Offer Different Ways to Solve

While there are many strategies for solving word problems, it is important to help students find the strategy or strategies that work best for their learning style. Some students will benefit from drawing a picture while others prefer to use an equation. Kinesthetic learners may choose to solve using manipulatives to act out the problem. Allowing students to use the strategy that works best for them is key.

When to Incorporate Word Problems

During a math unit, teachers should incorporate word problems towards the end of the unit. This will ensure that the standard and skill have been taught explicitly first. Students need time to practice the skill before applying it to more complex word problems. As a teacher, use your best judgment to determine when your students are ready for word problems. Some students may be ready before others, which is where small group time is beneficial. This allows for reteaching, extra practice, and enrichment.

Need to Teach Word Problems Virtually?

Digital math word problems on a laptop

If you are needing an effective, fun way for your students to practice word problems digitally, especially during distance learning, these math word problem resources are for you! These can be completed via Google Slides and shared via Google Classroom.

Need to draw Part A to show your work and solve your problem?

  • Click the drop down arrow next to the “line tool” in Google Slides. Scroll down and select the “scribble tool” to draw.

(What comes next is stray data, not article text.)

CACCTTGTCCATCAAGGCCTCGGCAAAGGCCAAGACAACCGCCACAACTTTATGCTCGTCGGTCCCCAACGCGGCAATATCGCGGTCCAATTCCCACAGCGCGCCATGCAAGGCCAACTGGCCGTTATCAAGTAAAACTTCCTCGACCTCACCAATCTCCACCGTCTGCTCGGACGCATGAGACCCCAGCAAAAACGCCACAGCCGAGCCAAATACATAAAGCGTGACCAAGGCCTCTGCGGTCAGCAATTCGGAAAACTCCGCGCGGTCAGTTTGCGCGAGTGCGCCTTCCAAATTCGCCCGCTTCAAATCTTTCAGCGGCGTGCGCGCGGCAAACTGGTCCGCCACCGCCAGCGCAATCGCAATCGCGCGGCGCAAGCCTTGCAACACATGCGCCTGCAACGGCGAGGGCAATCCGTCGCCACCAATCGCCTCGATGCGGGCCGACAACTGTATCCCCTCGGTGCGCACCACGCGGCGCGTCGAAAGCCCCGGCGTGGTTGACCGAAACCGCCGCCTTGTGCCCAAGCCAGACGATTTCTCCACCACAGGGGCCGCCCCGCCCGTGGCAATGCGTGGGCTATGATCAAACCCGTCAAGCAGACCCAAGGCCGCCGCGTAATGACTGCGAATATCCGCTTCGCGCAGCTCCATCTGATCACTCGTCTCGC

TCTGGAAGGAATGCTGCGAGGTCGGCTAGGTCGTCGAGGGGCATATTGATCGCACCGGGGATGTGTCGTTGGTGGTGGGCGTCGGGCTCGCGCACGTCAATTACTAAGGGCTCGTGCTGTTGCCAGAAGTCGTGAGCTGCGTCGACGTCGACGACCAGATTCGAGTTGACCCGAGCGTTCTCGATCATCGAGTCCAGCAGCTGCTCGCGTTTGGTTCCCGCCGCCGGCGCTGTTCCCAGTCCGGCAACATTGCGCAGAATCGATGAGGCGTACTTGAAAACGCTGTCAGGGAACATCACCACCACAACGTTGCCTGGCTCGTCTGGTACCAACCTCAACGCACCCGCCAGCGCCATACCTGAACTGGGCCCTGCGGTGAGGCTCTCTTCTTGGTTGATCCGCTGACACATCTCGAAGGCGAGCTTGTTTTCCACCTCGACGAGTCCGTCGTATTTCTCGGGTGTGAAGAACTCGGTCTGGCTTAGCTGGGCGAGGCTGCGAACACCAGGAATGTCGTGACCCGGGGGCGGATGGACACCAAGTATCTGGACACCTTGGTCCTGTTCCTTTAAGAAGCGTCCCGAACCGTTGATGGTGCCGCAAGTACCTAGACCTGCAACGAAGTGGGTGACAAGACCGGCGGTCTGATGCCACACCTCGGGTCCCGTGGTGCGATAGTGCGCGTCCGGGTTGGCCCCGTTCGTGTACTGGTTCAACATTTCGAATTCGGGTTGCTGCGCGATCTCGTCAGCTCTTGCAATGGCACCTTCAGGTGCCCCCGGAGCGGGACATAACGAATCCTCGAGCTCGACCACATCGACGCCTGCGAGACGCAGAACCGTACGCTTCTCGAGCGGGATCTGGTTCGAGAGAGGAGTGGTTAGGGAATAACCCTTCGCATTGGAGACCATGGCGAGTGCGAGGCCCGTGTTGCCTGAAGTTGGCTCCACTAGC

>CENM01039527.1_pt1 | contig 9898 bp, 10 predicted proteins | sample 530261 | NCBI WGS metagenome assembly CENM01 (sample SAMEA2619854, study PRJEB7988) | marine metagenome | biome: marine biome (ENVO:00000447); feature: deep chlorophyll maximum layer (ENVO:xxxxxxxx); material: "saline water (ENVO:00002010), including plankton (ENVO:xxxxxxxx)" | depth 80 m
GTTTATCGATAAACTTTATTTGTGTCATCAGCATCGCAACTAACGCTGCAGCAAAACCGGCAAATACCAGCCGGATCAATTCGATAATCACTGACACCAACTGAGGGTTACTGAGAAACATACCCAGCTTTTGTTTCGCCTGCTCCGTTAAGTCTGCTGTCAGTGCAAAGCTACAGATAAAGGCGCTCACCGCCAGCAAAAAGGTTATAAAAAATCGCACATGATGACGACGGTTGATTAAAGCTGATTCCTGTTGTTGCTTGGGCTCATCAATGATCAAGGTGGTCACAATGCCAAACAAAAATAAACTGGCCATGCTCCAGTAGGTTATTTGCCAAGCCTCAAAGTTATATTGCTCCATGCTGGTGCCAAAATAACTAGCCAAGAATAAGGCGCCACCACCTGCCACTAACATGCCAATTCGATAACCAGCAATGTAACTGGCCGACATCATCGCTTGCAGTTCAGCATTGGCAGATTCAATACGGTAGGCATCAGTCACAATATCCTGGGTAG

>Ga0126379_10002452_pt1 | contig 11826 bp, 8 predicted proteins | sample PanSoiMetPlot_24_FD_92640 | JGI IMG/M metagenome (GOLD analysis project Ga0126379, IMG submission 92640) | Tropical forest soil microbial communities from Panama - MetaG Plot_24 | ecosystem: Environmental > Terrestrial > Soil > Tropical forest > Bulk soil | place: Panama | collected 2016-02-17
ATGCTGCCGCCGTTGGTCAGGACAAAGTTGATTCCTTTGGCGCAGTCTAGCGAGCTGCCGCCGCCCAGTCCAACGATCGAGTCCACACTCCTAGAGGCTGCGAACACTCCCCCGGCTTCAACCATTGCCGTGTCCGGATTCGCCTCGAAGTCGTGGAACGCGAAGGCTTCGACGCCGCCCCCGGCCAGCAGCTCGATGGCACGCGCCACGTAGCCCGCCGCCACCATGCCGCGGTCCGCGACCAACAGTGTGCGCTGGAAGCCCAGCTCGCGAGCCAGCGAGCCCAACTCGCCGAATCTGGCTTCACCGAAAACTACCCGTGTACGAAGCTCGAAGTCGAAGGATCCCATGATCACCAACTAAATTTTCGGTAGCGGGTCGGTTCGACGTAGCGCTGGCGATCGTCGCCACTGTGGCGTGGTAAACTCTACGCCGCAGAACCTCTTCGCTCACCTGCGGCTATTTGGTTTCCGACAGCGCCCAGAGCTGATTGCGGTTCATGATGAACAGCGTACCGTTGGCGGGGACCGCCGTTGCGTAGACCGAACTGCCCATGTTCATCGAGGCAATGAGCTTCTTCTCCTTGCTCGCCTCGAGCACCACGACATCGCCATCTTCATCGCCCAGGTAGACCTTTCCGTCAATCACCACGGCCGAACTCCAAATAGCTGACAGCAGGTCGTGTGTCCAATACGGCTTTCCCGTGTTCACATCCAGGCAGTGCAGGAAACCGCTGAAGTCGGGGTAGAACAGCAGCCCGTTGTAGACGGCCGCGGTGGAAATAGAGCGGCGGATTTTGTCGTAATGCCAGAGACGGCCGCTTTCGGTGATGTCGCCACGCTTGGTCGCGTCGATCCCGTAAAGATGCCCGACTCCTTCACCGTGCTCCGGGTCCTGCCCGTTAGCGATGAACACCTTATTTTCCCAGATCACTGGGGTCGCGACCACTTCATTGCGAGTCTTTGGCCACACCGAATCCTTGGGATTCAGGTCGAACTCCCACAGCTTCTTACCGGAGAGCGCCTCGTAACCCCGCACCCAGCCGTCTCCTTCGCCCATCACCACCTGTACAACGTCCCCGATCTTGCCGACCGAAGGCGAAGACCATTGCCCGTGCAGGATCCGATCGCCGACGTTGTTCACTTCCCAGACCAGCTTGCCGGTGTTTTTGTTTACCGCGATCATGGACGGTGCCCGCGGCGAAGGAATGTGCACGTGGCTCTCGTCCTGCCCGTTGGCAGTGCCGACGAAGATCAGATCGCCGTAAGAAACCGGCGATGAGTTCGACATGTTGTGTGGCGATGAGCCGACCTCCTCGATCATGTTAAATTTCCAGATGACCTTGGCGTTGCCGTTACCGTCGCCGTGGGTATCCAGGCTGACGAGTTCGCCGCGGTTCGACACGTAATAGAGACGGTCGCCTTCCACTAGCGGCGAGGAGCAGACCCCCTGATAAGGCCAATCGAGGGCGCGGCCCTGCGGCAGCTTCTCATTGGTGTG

• Students can also solve their math word problems in Google Draw and then upload to Google Classroom or insert that drawing into Part A of their Google Slides problem.
  • Another option is for students to solve the problem either on paper or with manipulatives and then snap a picture of their work and insert it into their Slide.

FREE 2nd Grade Math Lesson PlaN from 2.NBT.2! 

FREE 2nd Grade Math Lesson Plan Sample from 2.NBT.2! 

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Resources to Help Practice Word Problems

These 1st and 2nd grade word problem resource bundles are available in both paper and digital versions. They come complete with BURST word problem strategy posters and bookmarks, answer keys, rubrics, and a variety of short answer word problems.

1st and 2nd grade word problem resource bundle

I also have a 2nd grade unit that comes with ready-made lessons and math group activities. The products above are supplemental word problem activities to practice all the Common Core standards. The unit below is a unit on HOW to teach word problems. It aligns to one specific math standard.

Click the buttons for the link you need.

Thank you so much for reading! I hope you walk away with new ideas on teaching word problems and how to incorporate them into your math lessons.

Word problem blog post with students in a classroom